- If your eyes burn and are even redder than before, you may have a sensitivity to that particular eye drop or to the preservatives in that eye drop.
One option is switching to artificial tears in “individual use droppers” because they do not contain preservatives. These one-time droppers are also a good option if you use your teardrops more than five or six times a day. Because preservatives can dry eyes out even more when used too frequently. They are typically a bit more expensive and must be used immediately after opening. You can drop the tears in each eye, then discard the rest of the dropper to prevent bacterial growth.
- If you are using your eyedrops (preserved or non-preserved) four or more times a day, and your eyes are still irritated and dry, you may need additional dry eye treatment. The next thing recommend is use an artificial tear ointment. It is similar to eyedrops but has the consistency of Vaseline. It is best applied immediately before lying down to sleep at night because it does blur vision.
Then when you wake up in the morning, do a good eyelid scrub with either baby shampoo, Cetaphil face wash, or a pre-made lid scrub like those made by Ocusoft. You can put a few drops of the soap in a cup with water and use a q-tip to gently scrub the eyelashes base. Follow the scrub with a warm compress for about 5-10 minutes.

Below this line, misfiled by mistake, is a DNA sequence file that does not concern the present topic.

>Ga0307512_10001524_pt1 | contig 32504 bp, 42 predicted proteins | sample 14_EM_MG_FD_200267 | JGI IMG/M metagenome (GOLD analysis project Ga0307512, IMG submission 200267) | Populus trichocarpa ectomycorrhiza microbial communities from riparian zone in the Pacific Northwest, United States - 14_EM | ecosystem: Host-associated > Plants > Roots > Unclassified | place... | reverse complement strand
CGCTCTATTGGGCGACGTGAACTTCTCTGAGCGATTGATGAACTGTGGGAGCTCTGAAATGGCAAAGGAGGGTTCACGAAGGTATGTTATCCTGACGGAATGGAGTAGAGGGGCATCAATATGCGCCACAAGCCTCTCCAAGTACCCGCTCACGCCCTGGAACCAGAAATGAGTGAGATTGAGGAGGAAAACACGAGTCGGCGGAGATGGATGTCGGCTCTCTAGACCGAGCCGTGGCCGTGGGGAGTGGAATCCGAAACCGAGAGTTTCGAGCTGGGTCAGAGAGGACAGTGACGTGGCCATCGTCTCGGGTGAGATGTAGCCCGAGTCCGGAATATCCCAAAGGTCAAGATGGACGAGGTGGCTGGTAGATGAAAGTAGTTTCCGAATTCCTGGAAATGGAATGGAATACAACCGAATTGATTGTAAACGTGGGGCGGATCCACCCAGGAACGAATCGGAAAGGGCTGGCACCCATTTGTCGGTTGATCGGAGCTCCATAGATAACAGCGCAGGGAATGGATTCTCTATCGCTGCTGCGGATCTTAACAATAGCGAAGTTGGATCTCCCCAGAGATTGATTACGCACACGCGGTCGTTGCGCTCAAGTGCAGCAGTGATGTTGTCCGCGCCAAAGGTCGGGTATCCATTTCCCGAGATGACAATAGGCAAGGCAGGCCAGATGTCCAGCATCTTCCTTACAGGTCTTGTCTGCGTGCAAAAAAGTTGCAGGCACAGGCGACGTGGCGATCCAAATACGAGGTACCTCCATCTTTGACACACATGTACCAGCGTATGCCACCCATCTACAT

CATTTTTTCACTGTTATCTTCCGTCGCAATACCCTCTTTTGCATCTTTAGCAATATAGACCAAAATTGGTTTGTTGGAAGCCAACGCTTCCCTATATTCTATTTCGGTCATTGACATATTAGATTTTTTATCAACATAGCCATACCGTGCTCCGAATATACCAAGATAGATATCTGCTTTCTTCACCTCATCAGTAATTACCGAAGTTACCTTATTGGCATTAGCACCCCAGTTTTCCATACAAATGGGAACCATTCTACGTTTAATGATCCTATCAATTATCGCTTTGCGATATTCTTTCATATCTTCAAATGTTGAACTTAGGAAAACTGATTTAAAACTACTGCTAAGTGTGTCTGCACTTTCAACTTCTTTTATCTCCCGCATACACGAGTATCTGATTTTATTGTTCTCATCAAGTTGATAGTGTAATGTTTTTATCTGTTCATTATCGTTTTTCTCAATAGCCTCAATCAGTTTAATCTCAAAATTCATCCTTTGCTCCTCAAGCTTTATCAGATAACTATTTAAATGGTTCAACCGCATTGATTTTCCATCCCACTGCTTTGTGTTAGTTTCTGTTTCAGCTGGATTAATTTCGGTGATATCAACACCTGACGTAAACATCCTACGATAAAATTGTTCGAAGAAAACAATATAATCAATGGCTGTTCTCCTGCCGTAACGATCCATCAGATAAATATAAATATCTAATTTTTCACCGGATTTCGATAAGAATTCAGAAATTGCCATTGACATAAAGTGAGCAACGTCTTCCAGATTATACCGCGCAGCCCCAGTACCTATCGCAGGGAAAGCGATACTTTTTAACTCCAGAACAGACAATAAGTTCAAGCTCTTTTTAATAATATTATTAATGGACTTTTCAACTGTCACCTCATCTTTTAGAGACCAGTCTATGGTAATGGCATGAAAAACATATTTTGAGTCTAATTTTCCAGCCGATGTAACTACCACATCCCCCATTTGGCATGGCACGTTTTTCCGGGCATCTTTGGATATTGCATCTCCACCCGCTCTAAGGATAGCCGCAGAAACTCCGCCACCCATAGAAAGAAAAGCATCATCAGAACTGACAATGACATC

These things help because your tears must have three components: Oil, Water, and Mucus. They must all be in the right “amount” to have a happy, healthy ocular surface. When the oil glands in your eyelids get clogged, the oil gets hard, similar to the consistency of Crisco. When you heat Crisco in a skillet, it becomes clear and coats the bottom of the pan. This coating is what your eyes need. Scrubbing the eyelid margins helps remove the oil plugging the opening. Using a hot compress encourages it to naturally coat the ocular surface.
Combining teardrops with good eyelid hygiene and warm compresses is helpful for many people and is typically inexpensive. The only thing you have to lose is your dry eye symptoms!
- Moderate dry eyes still feel dry despite using scheduled teardrops 4-6 times per day
- Can try switching to a preservative-free formulation
- Can add warm eyelid compresses or eyelid scrubs, which helps release oil to coat the surface of the eye and hold your tears on your eye longer.
Consider oral dry eye treatment when eye drops don’t work. Ask Theralife for help.
Check with your eye doctors.
If dry eye is a troubling reoccurrence, make the time to discuss possible causes with your eye doctors. He or she may recommend nutritional supplements such as omega-3 fatty acids Theralife Eye capsules, and more. The two of you can also plan a long term strategy that identifies and addresses your unique factors.
Get TheraLife for help.
Oral dry eye treatment that has clinically proven to work. Call us toll free 1-877-917-1989 US/Canada. Call and talk to a doctor. Let’s see if TheraLife is right for you.